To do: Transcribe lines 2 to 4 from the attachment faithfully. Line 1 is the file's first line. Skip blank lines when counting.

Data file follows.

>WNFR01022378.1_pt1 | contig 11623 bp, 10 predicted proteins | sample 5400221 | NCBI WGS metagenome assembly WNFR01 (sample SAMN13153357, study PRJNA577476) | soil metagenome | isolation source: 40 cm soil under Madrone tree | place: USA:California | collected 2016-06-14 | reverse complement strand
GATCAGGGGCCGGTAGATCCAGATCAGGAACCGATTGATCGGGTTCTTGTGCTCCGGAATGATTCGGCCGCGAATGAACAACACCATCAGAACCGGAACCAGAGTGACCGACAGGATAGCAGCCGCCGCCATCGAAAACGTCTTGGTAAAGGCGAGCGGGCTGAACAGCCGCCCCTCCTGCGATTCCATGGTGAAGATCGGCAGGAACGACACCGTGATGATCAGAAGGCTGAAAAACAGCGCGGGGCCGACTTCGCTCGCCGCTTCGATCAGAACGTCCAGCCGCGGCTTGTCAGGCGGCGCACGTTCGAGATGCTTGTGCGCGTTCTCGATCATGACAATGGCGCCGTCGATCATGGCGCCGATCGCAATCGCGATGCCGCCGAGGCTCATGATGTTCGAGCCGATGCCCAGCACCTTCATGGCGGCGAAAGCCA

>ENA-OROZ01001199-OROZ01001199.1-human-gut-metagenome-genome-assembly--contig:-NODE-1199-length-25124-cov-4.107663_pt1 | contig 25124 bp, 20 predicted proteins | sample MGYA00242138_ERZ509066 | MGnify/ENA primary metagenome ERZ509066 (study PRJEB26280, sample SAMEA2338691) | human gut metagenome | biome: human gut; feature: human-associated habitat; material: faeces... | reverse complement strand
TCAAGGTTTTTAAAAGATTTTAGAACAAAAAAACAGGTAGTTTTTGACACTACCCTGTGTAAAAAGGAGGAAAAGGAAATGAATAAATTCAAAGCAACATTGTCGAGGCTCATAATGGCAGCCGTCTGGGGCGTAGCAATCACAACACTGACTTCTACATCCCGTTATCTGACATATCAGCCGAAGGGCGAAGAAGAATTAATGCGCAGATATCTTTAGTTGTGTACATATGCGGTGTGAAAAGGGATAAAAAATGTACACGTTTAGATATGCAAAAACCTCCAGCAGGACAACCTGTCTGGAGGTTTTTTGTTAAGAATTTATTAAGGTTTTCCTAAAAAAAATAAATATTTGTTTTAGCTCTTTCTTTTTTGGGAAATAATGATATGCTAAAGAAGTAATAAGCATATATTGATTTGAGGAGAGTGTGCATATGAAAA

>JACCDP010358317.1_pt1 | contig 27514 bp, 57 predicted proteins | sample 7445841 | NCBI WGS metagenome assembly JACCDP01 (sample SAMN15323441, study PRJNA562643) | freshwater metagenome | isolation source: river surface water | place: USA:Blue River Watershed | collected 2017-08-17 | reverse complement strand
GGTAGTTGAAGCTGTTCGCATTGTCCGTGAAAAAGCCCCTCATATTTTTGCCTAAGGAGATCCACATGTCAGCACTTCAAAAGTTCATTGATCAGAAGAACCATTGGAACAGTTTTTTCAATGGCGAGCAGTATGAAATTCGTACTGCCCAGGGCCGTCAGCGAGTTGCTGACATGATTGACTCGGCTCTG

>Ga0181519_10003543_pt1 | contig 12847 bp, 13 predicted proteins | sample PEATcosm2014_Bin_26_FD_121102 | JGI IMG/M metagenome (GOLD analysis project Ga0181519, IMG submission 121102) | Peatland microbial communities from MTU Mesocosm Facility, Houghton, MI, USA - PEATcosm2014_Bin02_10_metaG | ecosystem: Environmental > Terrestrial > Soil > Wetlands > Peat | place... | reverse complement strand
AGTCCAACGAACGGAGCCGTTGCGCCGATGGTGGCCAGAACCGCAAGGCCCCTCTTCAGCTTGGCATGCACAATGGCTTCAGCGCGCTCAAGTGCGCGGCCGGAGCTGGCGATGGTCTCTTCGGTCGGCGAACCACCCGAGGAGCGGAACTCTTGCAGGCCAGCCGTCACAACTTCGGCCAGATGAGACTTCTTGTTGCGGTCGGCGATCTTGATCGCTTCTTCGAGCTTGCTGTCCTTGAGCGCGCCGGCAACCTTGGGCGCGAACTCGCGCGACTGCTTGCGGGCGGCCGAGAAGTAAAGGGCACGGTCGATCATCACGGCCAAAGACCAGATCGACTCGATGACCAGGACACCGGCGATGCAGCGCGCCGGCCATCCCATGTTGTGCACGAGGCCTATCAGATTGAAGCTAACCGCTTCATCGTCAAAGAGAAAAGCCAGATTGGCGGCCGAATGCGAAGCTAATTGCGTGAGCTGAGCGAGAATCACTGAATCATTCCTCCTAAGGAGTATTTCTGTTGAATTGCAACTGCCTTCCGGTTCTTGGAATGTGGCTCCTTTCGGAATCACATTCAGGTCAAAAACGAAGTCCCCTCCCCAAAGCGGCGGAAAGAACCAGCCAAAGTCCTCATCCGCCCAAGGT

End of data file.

GATCAGGGGCCGGTAGATCCAGATCAGGAACCGATTGATCGGGTTCTTGTGCTCCGGAATGATTCGGCCGCGAATGAACAACACCATCAGAACCGGAACCAGAGTGACCGACAGGATAGCAGCCGCCGCCATCGAAAACGTCTTGGTAAAGGCGAGCGGGCTGAACAGCCGCCCCTCCTGCGATTCCATGGTGAAGATCGGCAGGAACGACACCGTGATGATCAGAAGGCTGAAAAACAGCGCGGGGCCGACTTCGCTCGCCGCTTCGATCAGAACGTCCAGCCGCGGCTTGTCAGGCGGCGCACGTTCGAGATGCTTGTGCGCGTTCTCGATCATGACAATGGCGCCGTCGATCATGGCGCCGATCGCAATCGCGATGCCGCCGAGGCTCATGATGTTCGAGCCGATGCCCAGCACCTTCATGGCGGCGAAAGCCA

>ENA-OROZ01001199-OROZ01001199.1-human-gut-metagenome-genome-assembly--contig:-NODE-1199-length-25124-cov-4.107663_pt1 | contig 25124 bp, 20 predicted proteins | sample MGYA00242138_ERZ509066 | MGnify/ENA primary metagenome ERZ509066 (study PRJEB26280, sample SAMEA2338691) | human gut metagenome | biome: human gut; feature: human-associated habitat; material: faeces... | reverse complement strand
TCAAGGTTTTTAAAAGATTTTAGAACAAAAAAACAGGTAGTTTTTGACACTACCCTGTGTAAAAAGGAGGAAAAGGAAATGAATAAATTCAAAGCAACATTGTCGAGGCTCATAATGGCAGCCGTCTGGGGCGTAGCAATCACAACACTGACTTCTACATCCCGTTATCTGACATATCAGCCGAAGGGCGAAGAAGAATTAATGCGCAGATATCTTTAGTTGTGTACATATGCGGTGTGAAAAGGGATAAAAAATGTACACGTTTAGATATGCAAAAACCTCCAGCAGGACAACCTGTCTGGAGGTTTTTTGTTAAGAATTTATTAAGGTTTTCCTAAAAAAAATAAATATTTGTTTTAGCTCTTTCTTTTTTGGGAAATAATGATATGCTAAAGAAGTAATAAGCATATATTGATTTGAGGAGAGTGTGCATATGAAAA